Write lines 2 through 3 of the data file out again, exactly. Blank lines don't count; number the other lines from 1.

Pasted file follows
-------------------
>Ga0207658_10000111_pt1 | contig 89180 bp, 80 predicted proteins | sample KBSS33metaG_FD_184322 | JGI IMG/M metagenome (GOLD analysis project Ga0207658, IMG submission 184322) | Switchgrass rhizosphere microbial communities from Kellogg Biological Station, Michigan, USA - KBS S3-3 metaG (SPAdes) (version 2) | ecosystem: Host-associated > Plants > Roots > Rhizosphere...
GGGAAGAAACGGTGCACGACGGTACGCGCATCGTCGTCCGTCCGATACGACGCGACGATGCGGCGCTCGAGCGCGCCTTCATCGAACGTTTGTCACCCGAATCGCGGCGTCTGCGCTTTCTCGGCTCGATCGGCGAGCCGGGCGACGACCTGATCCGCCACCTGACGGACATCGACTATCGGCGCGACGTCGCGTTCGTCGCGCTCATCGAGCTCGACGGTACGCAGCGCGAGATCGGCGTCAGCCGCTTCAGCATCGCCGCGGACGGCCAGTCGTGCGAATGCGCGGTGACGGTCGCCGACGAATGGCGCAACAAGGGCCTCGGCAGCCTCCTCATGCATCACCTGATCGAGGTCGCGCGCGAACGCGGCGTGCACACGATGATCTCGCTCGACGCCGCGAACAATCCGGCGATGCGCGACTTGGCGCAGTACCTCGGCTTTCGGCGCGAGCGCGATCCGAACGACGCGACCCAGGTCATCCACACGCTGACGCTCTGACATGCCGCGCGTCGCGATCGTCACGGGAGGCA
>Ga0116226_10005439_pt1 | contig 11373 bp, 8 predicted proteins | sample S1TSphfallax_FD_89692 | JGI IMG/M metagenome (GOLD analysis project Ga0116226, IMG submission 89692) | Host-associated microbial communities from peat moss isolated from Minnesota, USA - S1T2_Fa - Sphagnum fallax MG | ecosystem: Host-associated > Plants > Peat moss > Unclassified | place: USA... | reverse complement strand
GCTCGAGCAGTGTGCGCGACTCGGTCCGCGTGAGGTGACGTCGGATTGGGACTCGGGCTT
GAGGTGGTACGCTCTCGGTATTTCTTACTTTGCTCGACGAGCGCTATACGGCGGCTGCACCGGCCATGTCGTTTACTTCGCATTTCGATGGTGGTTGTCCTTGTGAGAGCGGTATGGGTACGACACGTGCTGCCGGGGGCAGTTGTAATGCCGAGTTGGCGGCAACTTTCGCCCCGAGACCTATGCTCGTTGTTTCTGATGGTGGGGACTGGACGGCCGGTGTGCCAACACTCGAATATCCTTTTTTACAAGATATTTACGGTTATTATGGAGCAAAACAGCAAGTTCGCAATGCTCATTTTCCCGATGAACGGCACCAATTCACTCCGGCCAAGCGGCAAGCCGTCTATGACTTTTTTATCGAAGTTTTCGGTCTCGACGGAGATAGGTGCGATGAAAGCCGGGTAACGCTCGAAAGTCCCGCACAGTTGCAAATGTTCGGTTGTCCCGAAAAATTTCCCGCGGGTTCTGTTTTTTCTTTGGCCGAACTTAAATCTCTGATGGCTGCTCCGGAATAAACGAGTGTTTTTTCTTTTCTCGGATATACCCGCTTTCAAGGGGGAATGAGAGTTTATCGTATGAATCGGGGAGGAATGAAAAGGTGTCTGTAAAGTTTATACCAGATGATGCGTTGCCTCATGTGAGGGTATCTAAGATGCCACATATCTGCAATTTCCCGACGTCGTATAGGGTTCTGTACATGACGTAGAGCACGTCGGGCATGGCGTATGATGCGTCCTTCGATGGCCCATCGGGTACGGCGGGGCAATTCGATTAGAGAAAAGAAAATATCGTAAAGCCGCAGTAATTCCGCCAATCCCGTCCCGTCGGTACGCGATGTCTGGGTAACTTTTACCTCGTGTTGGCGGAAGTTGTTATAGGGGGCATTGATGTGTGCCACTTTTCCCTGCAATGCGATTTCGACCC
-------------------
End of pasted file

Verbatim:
GGGAAGAAACGGTGCACGACGGTACGCGCATCGTCGTCCGTCCGATACGACGCGACGATGCGGCGCTCGAGCGCGCCTTCATCGAACGTTTGTCACCCGAATCGCGGCGTCTGCGCTTTCTCGGCTCGATCGGCGAGCCGGGCGACGACCTGATCCGCCACCTGACGGACATCGACTATCGGCGCGACGTCGCGTTCGTCGCGCTCATCGAGCTCGACGGTACGCAGCGCGAGATCGGCGTCAGCCGCTTCAGCATCGCCGCGGACGGCCAGTCGTGCGAATGCGCGGTGACGGTCGCCGACGAATGGCGCAACAAGGGCCTCGGCAGCCTCCTCATGCATCACCTGATCGAGGTCGCGCGCGAACGCGGCGTGCACACGATGATCTCGCTCGACGCCGCGAACAATCCGGCGATGCGCGACTTGGCGCAGTACCTCGGCTTTCGGCGCGAGCGCGATCCGAACGACGCGACCCAGGTCATCCACACGCTGACGCTCTGACATGCCGCGCGTCGCGATCGTCACGGGAGGCA
>Ga0116226_10005439_pt1 | contig 11373 bp, 8 predicted proteins | sample S1TSphfallax_FD_89692 | JGI IMG/M metagenome (GOLD analysis project Ga0116226, IMG submission 89692) | Host-associated microbial communities from peat moss isolated from Minnesota, USA - S1T2_Fa - Sphagnum fallax MG | ecosystem: Host-associated > Plants > Peat moss > Unclassified | place: USA... | reverse complement strand